Mike Phelan waved his arms like a cartoon character trying to fly. "United! United! United!" they roared. The hairs curled and the chanting segued into renditions of more spirited cries from the Manchester United songbook. United took off.

At a club that has felt rather soulless at times in recent memory, United stirred the soul. There are nights where Old Trafford's hokey nickname are merited and this was another entrant. Aaron Wan-Bissaka's 94th minute sliding tackle was celebrated as though it had secured victory. It had.

Ole Gunnar Solskjaer possibly stopped short of running onto the pitch to hug his players. He congratulated all of them; as did Jose Mourinho, beaten at Old Trafford by United for only the third time.

There was a taste of the theatrical from United players' apparent aversion to Mourinho prior to kick-off and they then played like a dream. The United support is at its best amid defiance and the uncertainty surrounding their manager elicited responses on the terraces and the pitch.

They cowed a renascent Tottenham in a blistering first 30 minutes. United played with an identity; pace, youth and width. Sir Alex Ferguson, sat stoically on Sunday, was more expressive as the United players expressed themselves. That was the go-to instruction of Ferguson.

Marcus Rashford scored and took paint off the woodwork, Paulo Gazzaniga thwarted him and Mason Greenwood and a Jesse Lingard effort flew past the upright. Such is the United Way, they did not make it easy for themselves.

Silk and steel returned to the midfield, where Scott McTominay improved the team and teammates. Rashford, that other torch-bearer for the academy, mimicked Cristiano Ronaldo and Greenwood was as fast and fluid as the attack on his first meaningful league start. Lingard, stencilled onto the academy walls at Carrington, enhanced the attack through selflessness and Fred celebrated his denial of Son Heung-Min.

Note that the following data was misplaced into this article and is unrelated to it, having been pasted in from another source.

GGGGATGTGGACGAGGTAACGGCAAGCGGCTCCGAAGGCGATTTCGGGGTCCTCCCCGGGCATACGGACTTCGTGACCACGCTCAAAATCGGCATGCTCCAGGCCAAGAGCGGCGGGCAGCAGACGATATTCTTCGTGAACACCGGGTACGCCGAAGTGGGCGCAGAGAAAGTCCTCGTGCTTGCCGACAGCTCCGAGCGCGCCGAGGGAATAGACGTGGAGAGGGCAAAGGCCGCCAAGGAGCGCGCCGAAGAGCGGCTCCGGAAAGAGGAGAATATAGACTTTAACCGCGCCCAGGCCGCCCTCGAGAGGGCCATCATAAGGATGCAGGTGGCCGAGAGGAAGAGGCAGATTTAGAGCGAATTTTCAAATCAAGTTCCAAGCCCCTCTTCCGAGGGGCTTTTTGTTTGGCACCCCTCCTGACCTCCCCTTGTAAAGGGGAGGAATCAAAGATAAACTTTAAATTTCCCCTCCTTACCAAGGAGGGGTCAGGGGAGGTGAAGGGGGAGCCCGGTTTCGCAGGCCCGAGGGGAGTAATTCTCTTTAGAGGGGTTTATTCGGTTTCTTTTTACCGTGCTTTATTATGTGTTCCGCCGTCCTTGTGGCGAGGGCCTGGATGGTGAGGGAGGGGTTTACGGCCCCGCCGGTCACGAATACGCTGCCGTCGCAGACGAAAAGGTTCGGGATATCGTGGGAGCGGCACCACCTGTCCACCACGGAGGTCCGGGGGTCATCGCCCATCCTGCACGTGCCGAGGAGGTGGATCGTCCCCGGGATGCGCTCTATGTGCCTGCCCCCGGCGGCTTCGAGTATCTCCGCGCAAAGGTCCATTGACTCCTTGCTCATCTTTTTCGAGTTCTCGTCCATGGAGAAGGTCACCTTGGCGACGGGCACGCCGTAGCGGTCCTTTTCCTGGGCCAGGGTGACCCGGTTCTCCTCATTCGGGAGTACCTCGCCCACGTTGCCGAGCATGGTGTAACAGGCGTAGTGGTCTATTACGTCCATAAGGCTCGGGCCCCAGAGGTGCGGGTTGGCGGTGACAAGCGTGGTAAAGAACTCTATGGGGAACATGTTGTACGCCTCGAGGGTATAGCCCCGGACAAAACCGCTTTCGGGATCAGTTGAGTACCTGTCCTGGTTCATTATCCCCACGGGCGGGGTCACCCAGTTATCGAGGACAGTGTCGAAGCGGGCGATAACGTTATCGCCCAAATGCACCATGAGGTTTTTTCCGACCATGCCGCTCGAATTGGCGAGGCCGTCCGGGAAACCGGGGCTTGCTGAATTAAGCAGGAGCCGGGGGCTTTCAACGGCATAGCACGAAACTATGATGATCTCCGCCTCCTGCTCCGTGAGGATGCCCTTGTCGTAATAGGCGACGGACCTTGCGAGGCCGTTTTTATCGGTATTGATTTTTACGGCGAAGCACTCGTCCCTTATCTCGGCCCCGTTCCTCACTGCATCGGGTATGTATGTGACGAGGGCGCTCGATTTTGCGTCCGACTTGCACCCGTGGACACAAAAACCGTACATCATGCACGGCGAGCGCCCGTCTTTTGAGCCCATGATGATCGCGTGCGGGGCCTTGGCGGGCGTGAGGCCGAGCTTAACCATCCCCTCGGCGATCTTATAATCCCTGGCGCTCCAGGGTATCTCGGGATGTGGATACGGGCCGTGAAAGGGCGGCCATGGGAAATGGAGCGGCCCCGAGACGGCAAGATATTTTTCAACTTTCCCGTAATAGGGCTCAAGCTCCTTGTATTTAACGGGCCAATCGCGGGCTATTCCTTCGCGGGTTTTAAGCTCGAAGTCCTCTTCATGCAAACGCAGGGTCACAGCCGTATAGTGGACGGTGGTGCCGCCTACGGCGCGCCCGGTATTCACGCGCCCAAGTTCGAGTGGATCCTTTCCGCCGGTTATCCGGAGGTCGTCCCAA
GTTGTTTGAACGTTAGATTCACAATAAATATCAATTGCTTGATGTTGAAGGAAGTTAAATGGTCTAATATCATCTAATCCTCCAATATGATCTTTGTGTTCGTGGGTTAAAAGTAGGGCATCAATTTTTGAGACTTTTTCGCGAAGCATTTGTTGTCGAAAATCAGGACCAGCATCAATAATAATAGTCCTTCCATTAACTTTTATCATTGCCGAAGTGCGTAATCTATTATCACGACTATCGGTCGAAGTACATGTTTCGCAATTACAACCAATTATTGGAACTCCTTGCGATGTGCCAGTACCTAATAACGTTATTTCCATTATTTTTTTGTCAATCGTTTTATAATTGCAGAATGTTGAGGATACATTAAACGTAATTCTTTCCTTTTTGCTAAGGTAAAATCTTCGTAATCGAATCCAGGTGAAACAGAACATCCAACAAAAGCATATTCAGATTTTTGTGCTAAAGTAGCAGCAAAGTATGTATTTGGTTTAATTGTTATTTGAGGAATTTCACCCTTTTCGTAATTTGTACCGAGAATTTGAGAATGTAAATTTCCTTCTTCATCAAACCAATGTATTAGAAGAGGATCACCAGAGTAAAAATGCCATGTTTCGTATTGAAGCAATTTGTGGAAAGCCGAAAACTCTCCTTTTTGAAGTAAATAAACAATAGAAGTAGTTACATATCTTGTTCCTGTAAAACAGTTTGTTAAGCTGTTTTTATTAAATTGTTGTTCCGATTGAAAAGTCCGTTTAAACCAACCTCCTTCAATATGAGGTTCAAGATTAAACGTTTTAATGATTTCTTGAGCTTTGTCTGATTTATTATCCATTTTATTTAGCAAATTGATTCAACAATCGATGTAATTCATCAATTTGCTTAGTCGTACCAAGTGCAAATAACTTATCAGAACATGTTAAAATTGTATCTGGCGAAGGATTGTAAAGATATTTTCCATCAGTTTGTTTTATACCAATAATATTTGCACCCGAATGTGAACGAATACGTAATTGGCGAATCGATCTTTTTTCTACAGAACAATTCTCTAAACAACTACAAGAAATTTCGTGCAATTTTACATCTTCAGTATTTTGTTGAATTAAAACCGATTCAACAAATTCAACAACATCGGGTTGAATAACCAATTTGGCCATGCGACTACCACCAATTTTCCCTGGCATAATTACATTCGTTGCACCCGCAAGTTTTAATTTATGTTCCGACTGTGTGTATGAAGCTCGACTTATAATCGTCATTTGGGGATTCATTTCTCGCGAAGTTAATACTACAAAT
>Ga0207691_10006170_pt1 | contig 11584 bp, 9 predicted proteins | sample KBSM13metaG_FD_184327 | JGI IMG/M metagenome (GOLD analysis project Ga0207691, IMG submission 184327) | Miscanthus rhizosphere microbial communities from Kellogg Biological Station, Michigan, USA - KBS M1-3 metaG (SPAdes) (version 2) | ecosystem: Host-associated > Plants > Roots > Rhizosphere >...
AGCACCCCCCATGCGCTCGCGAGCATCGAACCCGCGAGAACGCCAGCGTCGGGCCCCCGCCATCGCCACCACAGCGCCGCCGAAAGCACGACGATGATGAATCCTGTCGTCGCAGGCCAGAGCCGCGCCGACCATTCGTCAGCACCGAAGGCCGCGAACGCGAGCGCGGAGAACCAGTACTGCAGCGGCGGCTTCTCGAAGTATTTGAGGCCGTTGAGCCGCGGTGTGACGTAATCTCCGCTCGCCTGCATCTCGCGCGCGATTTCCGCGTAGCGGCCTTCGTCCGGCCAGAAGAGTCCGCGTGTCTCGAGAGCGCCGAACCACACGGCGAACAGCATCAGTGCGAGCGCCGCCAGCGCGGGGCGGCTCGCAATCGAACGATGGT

The Stretford End rocked to McTominay's name following some gamesmanship that vexed Mourinho, irate at the time-wasting. He taught McTominay well, alas there was no explicit appreciation for the former manager, for it is now 'Solskjaer's Red and White Army'. McTominay embraced Mourinho at full-time.

Rashford's cheerleading in front of the J Stand lifted the gloom and nearly the roof. It set the tone for one of Solskjaer's most satisfactory days since his Manchester homecoming last December. Despite the blemish of Dele Alli's elegant equaliser, this was the standout performance of the season, given the occasion and opposition.

Solskjaer is in a similar situation to Louis van Gaal four years ago, with an enticing coach available, and the two share similar big-game nous. Solskjaer has not lost to any of the sides above United in the table and they are the only team to have avoided defeat to the imperious Liverpool. The Tottenhams of Mourinho and Mauricio Pochettino have both been vanquished.

United players' own commitment to their manager was patent. They delayed their emergence into the tunnel, as if they wanted to avoid any interaction for their manager, who decided to hang back. There was no 'Jose Mourinho' rendition from the Stretford End and Solskjaer was raucously greeted, having tactfully entered the pitch last, which only intensified appreciation for the club legend. His name reverberated around all four stands seven minutes in.

Solskjaer has demanded Rashford chip in with unspectacular goals and his 11th club goal of the campaign was just that thanks to the porous Gazzaniga. Rashford's goalscoring record against the elite in under four years is striking and this season alone he has four against Chelsea, put one past Spurs and Liverpool and managed an assist against Arsenal. His Ronaldo technique was almost perfected with a stinging strike that smacked the crossbar in the 24th minute.

Tottenham had expected United to switch to a back three upon learning the leaked news of Anthony Martial's injury on Tuesday night. Solskjaer resisted, retained the same 4-2-3-1 formation with Greenwood the wild card pick on his first meaningful league start. The element of surprise threw a rigid Tottenham and for 39 minutes United played their finest football maybe all year.

Rashford was immense

The sole gripe was United were only 1-0 up and that was the problem. Alli innovatively flicked the ball over Fred and Ashley Young and connected clinically to inflict a familiar feeling on United, who had led in six league games that ended in a stalemate.  Rashford endeavoured to prevent a seventh within seconds of the restart, bypassing Serge Aurier before being clipped by the clumsy Moussa Sissoko. Rashford, like Ronaldo, assumed responsibility from 12 yards and broke his penalty pattern: scored, missed, scored, missed, scored, scored.

Some began to tire and Solskjaer checked on the flagging Lingard, an improvement on his playmaking competitors in his first league start in over two months. Andreas Pereira eventually emerged and United, with their backs against the wall, had the crowd behind them. Ferguson looked anxious. Squeaky bum time, he called it.

The hairs curled again at full-time.